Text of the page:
Don’t Let Taxes Take a Bite Out of Your Finances: Common Errors to Avoid

By Mark Ziety, CFP®, AIF®, Financial Advisor, WisMed Financial

Investing is a smart way to grow your wealth, and keeping more of it from taxes is even smarter. Let’s explore some common tax mistakes investors make and how to avoid them:

  • Right Investment, Wrong Account: Investment growth, dividends and interest can be taxed as ordinary income, short or long-term capital gains or tax-free. Similarly, investment accounts are treated as tax deferred, taxable or tax-free. Holding tax efficient and inefficient investments in the right accounts can improve net returns.
  • Short-Term Gains Trap: Selling an investment held less than a year triggers short-term capital gains taxes, typically at your ordinary income tax rate. This can be much higher than the long-term capital gains tax for assets held over a year. Consider waiting to sell until you hit that long-term mark.
  • Neglecting Tax-Advantaged Accounts: Contributing to IRAs, 401(k)s and other tax-advantaged accounts, like a health savings account, allows your investments to grow tax-deferred or tax-free until withdrawal. This can significantly boost your returns in the long run.
  • Letting Losses Linger: Selling investments at a loss can offset capital gains and reduce your tax bill. This is called tax-loss harvesting. Don’t miss opportunities to claim these deductions! However, be mindful of the wash-sale rule, which limits claiming losses if you repurchase a similar investment within 30 days before or after selling.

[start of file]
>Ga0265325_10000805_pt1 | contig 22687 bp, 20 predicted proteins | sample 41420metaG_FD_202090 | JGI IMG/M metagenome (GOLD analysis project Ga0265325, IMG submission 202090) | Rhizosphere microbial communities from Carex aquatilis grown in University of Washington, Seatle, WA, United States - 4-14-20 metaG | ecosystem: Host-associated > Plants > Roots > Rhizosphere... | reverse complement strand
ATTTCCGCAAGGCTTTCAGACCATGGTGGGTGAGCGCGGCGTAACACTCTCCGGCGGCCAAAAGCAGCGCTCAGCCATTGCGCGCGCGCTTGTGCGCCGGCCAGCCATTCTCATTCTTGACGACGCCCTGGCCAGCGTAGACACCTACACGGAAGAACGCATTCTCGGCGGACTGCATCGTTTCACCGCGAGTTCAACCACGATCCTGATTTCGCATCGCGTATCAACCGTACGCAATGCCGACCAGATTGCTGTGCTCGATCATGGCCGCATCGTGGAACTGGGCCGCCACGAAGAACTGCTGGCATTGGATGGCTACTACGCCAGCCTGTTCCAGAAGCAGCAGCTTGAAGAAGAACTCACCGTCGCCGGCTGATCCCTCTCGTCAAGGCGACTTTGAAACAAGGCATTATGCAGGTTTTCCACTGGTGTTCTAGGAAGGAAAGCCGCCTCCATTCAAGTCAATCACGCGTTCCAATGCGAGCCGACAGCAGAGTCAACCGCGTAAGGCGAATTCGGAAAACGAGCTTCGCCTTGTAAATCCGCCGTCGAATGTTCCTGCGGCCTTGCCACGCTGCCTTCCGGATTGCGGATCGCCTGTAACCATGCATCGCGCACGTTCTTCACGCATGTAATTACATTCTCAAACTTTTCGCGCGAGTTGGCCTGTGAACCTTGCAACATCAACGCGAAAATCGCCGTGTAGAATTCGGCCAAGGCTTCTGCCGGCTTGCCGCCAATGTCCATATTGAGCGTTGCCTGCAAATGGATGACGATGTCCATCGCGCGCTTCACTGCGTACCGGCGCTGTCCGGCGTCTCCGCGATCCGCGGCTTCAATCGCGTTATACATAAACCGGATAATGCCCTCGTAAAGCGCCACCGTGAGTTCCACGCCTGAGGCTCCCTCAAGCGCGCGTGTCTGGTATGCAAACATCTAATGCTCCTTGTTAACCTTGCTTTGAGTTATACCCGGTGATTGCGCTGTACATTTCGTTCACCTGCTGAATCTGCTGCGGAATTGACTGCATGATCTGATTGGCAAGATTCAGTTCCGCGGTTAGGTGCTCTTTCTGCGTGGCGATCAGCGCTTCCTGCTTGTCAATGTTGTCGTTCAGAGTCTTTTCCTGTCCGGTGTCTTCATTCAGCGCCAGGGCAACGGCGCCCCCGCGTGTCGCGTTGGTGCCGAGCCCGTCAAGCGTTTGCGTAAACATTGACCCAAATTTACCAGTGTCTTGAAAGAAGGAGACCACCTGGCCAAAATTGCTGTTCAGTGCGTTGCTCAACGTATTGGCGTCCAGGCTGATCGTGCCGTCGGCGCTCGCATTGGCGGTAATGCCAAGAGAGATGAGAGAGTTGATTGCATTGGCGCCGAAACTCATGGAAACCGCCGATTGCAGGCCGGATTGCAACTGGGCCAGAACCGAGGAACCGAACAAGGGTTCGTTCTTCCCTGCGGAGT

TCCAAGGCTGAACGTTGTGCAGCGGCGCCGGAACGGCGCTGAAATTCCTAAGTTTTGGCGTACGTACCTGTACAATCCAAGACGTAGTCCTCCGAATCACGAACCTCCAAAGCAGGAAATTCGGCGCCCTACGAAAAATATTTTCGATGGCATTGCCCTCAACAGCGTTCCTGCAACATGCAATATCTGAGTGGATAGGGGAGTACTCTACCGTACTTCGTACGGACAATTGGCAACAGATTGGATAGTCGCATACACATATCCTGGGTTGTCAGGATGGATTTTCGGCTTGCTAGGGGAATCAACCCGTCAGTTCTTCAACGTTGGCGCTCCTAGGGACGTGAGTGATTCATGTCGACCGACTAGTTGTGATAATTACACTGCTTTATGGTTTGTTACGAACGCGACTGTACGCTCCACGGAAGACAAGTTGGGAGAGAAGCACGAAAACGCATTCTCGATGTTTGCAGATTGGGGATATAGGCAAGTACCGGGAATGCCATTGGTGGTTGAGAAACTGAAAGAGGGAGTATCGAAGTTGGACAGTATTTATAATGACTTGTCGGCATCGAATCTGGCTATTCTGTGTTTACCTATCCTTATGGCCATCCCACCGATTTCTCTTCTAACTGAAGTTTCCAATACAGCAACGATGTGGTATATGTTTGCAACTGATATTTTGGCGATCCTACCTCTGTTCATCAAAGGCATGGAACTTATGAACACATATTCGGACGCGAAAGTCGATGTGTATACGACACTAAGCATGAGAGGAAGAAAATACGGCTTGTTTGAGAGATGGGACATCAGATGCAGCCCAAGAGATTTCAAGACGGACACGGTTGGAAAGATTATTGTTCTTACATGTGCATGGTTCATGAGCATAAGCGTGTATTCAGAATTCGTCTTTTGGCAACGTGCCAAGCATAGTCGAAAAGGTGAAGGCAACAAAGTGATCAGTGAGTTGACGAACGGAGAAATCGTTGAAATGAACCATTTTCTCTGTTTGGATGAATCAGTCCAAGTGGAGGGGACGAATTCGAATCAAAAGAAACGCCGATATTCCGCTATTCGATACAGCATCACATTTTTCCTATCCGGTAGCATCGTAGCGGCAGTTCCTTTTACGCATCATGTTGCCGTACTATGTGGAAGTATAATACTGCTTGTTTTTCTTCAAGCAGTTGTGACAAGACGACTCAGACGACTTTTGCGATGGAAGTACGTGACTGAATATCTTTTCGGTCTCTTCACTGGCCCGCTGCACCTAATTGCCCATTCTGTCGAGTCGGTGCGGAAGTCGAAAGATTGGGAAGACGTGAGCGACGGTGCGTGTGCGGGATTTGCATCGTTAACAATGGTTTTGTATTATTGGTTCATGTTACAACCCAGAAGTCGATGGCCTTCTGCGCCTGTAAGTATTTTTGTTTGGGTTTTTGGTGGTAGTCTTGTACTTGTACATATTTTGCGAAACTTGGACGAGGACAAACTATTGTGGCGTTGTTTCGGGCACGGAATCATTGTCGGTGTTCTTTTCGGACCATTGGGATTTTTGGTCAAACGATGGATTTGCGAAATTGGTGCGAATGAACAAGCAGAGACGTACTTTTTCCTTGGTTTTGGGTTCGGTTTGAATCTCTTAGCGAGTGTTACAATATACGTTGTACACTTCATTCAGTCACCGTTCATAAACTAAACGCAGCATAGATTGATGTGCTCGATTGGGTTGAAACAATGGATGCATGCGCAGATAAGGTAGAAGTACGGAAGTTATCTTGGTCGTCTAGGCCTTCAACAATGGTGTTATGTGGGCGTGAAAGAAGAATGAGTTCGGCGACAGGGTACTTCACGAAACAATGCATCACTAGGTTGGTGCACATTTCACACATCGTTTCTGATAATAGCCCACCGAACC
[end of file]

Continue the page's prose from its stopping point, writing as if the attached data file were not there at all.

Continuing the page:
• Forgetting IRA Contributions: Investment companies typically don’t send the supporting tax document 5498 until May each year (because investors have until April 15 to make their IRA contribution for the prior year). This leads many investors to forget to record their IRA contribution on their tax return.

Wisconsin Specifics:

  • Missing Long-Term Care Premiums: Wisconsin allows a deduction for qualified long-term care insurance premiums on the state income tax return, even if you don’t claim an itemized deduction on the federal return. Plus, you won’t necessarily get a supporting tax document from your insurance company, so this is easy to miss.
  • Missing Edvest Contributions: Wisconsin residents contributing to an Edvest college savings plan may qualify for a state tax deduction on contributions. This is another one that’s easy to miss; there’s no supporting tax document sent out by Edvest.

Please note, this is not professional tax advice. For specific guidance on your situation, consult a tax professional. By being aware of these common pitfalls, you can keep more of your hard-earned investment returns come tax time, especially when considering Wisconsin’s unique tax landscape.

For personalized help eliminating debt, investing smart and securing retirement, please contact Mark Ziety, CFP®, AIF® 608.442.3750.

Mark Ziety, CFP®, AIF®

WisMed Financial, Inc. part of the Wisconsin Medical Society

Note: This article is for informational purposes only and should not be considered as financial or tax advice. Please consult with a qualified financial advisor or tax professional before making any financial decisions. Full disclosures.

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